This volume brings together a collection of leading international experts to revisit and review our understanding of the Cuban Missile Crisis, via a critical reappraisal of some of the key texts.
In October 1962, humankind came close to the end of its history. The risk of catastrophe is now recognised by many to have been greater than realised by protagonists at the time or scholars subsequently. The Cuban missile crisis remains one of the mostly intensely studied moments of world history. Understanding is framed and informed by Cold War historiography, political science and personal experience, written by scholars, journalists, and surviving officials. The emergence of Soviet (later Russian) and other national narratives has broadened the scope of enquiry, while scrutiny of the operational, especially military, dimensions has challenged assumptions about the risk of nuclear war.
The Cuban Missile Crisis: A Critical Reappraisal brings together world leading scholars from America, Britain, France, Canada, and Russia to present critical scrutiny of authoritative accounts and to recast assumptions and interpretations. The book aims to provide an essential guide for students of the missile crisis, the diplomacy of the Cold War, and the dynamics of historical interpretation and reinterpretation. Offering original ideas and agendas, the contributors seek to provide a new understanding of the secrets and mysteries of the moment when the world went to the brink of Armageddon.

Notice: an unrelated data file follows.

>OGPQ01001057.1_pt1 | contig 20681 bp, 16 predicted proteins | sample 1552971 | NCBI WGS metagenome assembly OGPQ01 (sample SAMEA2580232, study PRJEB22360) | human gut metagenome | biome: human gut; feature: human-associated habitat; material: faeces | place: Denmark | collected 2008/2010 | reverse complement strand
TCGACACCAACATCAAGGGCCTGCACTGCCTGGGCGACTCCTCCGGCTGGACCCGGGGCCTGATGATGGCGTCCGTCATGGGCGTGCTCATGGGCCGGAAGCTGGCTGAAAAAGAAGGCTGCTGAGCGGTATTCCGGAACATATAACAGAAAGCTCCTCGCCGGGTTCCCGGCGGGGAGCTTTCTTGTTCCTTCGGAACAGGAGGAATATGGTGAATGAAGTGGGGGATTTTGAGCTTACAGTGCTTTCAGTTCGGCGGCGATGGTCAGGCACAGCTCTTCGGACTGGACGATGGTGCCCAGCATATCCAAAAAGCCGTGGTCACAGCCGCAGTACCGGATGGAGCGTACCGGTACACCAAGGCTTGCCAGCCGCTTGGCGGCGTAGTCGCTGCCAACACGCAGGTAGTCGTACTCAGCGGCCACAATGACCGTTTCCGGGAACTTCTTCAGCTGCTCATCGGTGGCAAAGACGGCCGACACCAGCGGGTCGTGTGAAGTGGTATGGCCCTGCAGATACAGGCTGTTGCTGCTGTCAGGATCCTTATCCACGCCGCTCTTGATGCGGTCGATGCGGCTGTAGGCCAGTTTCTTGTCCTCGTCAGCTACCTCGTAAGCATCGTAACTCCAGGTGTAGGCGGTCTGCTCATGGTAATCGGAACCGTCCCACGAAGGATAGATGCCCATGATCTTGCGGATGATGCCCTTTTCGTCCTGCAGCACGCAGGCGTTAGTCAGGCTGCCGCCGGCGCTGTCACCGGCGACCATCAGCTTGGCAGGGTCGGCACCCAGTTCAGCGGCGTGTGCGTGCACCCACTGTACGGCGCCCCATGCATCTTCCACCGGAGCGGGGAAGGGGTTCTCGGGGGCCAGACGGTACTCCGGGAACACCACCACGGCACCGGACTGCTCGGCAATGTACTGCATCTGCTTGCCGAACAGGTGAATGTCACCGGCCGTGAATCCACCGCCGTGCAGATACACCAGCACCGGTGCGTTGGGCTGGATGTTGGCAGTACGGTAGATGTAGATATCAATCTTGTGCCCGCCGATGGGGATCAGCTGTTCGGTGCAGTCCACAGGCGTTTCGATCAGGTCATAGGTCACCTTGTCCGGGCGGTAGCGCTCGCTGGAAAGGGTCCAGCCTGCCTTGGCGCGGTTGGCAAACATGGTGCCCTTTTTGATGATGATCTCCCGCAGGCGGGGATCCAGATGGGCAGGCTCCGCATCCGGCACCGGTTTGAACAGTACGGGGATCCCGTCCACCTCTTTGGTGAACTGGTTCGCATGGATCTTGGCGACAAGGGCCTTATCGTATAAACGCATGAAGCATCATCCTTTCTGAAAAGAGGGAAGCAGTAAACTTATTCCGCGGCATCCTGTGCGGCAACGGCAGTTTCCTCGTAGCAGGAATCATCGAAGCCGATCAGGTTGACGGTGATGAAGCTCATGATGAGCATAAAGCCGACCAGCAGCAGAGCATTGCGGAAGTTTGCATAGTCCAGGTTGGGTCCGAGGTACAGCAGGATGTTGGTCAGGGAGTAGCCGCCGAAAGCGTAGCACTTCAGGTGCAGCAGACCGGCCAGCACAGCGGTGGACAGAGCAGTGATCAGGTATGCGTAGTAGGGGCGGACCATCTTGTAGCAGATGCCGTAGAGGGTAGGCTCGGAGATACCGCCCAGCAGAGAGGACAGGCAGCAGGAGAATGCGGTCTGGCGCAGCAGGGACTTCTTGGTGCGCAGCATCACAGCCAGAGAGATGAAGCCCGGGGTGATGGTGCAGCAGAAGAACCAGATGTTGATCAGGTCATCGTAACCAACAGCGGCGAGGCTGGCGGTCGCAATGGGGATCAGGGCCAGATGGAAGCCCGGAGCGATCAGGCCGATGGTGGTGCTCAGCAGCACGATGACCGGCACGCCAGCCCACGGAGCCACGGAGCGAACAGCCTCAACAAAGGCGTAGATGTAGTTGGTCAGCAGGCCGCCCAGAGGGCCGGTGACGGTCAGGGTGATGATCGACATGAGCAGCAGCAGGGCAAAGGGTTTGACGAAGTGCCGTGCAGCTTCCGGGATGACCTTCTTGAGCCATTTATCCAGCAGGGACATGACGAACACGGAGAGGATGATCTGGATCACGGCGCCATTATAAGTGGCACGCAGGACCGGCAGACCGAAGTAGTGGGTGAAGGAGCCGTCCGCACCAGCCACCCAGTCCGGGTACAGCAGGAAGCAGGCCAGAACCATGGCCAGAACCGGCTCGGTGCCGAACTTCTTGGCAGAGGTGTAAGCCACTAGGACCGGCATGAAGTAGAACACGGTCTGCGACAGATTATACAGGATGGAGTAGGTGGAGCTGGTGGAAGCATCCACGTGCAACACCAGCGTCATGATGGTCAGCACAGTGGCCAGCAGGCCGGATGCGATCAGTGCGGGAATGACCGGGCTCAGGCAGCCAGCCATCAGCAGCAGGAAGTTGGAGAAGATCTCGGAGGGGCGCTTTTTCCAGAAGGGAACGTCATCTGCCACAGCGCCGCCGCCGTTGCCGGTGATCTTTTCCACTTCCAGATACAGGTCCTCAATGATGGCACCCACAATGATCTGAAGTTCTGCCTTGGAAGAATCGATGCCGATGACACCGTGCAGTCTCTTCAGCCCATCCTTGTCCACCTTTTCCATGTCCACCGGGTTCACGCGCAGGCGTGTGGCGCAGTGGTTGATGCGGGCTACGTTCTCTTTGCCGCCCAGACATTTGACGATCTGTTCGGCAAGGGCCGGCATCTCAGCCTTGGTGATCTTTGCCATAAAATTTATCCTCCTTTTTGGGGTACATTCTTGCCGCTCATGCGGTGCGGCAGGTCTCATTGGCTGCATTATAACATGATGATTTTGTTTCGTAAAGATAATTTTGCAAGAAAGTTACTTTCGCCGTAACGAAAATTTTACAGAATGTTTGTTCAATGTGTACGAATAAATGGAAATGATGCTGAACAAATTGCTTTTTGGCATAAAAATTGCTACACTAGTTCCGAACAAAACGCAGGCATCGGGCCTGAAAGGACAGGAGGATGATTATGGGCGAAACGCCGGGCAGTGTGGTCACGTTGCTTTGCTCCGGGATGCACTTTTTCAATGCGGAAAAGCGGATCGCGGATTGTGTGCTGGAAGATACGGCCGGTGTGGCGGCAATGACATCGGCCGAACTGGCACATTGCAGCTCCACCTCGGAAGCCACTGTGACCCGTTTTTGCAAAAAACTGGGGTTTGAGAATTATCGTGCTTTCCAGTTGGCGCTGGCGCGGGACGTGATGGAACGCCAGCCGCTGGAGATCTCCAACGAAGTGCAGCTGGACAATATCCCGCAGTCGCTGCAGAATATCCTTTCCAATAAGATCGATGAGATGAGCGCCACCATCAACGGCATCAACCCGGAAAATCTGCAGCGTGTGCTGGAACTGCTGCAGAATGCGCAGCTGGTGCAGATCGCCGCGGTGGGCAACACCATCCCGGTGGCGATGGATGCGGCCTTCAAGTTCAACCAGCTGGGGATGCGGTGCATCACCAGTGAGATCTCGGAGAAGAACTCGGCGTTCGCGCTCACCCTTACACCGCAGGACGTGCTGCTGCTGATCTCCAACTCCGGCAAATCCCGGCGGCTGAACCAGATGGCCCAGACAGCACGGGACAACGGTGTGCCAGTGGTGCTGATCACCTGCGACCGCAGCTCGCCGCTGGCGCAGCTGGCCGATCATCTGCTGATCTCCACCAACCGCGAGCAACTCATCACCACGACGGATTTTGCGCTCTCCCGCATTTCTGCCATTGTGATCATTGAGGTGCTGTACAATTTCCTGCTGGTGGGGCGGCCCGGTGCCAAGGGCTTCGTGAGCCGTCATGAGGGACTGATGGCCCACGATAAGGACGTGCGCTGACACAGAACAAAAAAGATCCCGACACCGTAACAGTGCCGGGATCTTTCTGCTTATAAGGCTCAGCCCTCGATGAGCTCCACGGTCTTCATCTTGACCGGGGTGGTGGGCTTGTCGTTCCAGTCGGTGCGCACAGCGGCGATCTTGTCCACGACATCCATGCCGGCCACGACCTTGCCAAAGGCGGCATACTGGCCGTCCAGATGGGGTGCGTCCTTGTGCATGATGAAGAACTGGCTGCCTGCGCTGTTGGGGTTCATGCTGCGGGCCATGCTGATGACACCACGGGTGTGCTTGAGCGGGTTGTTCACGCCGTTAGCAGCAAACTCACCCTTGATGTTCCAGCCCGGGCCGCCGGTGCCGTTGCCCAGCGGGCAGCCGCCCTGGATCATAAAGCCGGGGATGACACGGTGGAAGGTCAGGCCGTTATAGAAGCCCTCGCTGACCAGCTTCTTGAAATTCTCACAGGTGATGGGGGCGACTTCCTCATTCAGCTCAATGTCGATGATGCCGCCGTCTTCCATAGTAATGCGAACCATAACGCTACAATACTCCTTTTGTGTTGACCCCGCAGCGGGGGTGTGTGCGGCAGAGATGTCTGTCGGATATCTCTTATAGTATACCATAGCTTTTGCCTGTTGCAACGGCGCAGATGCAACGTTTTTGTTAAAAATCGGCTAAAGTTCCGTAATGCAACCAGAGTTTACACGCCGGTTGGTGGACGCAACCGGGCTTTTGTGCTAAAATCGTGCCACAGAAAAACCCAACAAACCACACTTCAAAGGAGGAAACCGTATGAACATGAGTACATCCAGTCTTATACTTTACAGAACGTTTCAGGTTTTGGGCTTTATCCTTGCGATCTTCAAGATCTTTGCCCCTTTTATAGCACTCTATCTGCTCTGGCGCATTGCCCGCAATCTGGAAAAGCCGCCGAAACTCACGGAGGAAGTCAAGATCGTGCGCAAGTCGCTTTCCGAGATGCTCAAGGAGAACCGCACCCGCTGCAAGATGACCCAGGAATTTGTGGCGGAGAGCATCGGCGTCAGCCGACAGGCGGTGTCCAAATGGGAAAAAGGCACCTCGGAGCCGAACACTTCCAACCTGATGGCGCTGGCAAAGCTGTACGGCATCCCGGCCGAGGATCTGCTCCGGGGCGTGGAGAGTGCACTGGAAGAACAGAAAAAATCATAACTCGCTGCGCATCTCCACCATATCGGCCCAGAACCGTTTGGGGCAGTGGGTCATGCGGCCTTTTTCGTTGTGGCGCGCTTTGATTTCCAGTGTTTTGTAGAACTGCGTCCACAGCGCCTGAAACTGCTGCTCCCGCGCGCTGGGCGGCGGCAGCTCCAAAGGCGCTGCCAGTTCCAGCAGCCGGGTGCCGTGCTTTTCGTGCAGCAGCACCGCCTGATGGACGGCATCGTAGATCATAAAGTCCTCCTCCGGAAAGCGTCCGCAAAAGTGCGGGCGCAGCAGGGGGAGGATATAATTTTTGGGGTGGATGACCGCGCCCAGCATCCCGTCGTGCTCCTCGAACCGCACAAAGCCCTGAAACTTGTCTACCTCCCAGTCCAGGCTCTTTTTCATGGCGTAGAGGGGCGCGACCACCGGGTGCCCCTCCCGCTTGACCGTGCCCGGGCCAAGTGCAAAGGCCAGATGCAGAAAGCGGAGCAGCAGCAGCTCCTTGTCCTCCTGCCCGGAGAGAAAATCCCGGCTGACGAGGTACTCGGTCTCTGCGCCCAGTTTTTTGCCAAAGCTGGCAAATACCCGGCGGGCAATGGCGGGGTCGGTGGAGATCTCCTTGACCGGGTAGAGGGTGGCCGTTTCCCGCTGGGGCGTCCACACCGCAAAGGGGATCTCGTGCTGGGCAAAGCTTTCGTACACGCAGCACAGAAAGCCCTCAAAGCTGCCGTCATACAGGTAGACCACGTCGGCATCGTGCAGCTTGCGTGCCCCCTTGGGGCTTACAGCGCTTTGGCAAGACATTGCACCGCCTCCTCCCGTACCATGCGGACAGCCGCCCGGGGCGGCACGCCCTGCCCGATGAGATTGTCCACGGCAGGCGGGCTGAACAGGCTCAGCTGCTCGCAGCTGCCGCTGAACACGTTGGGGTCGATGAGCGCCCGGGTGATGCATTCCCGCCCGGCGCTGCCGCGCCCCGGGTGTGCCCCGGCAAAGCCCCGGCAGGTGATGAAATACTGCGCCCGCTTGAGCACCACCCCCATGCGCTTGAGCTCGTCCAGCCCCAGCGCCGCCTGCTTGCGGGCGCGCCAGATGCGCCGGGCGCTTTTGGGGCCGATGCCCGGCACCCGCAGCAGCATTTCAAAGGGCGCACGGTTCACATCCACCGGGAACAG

This book will be of great interest to students of the Cuban missile crisis, Cold War Studies, nuclear proliferation, international history and International Relations in general.